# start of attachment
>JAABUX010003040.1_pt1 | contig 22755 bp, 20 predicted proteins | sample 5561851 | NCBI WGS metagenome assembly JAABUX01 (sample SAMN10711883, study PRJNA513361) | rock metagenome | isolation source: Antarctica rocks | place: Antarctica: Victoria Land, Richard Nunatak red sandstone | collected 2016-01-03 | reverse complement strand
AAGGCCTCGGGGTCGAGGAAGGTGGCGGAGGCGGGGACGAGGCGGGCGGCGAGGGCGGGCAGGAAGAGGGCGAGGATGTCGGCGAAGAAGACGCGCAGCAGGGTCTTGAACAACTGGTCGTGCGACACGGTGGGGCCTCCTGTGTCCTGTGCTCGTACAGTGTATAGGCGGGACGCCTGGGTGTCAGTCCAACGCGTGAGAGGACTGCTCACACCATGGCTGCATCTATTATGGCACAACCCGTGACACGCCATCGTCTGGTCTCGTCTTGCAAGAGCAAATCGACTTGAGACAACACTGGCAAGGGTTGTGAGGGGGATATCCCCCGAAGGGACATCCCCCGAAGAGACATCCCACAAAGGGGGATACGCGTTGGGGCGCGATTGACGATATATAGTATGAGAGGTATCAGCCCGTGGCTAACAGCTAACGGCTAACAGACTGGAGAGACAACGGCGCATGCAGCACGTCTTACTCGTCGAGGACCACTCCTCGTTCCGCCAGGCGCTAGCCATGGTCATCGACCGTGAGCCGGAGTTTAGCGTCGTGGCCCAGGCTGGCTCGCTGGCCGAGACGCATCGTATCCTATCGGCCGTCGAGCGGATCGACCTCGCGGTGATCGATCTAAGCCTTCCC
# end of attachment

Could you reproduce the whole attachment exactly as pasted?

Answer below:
>JAABUX010003040.1_pt1 | contig 22755 bp, 20 predicted proteins | sample 5561851 | NCBI WGS metagenome assembly JAABUX01 (sample SAMN10711883, study PRJNA513361) | rock metagenome | isolation source: Antarctica rocks | place: Antarctica: Victoria Land, Richard Nunatak red sandstone | collected 2016-01-03 | reverse complement strand
AAGGCCTCGGGGTCGAGGAAGGTGGCGGAGGCGGGGACGAGGCGGGCGGCGAGGGCGGGCAGGAAGAGGGCGAGGATGTCGGCGAAGAAGACGCGCAGCAGGGTCTTGAACAACTGGTCGTGCGACACGGTGGGGCCTCCTGTGTCCTGTGCTCGTACAGTGTATAGGCGGGACGCCTGGGTGTCAGTCCAACGCGTGAGAGGACTGCTCACACCATGGCTGCATCTATTATGGCACAACCCGTGACACGCCATCGTCTGGTCTCGTCTTGCAAGAGCAAATCGACTTGAGACAACACTGGCAAGGGTTGTGAGGGGGATATCCCCCGAAGGGACATCCCCCGAAGAGACATCCCACAAAGGGGGATACGCGTTGGGGCGCGATTGACGATATATAGTATGAGAGGTATCAGCCCGTGGCTAACAGCTAACGGCTAACAGACTGGAGAGACAACGGCGCATGCAGCACGTCTTACTCGTCGAGGACCACTCCTCGTTCCGCCAGGCGCTAGCCATGGTCATCGACCGTGAGCCGGAGTTTAGCGTCGTGGCCCAGGCTGGCTCGCTGGCCGAGACGCATCGTATCCTATCGGCCGTCGAGCGGATCGACCTCGCGGTGATCGATCTAAGCCTTCCC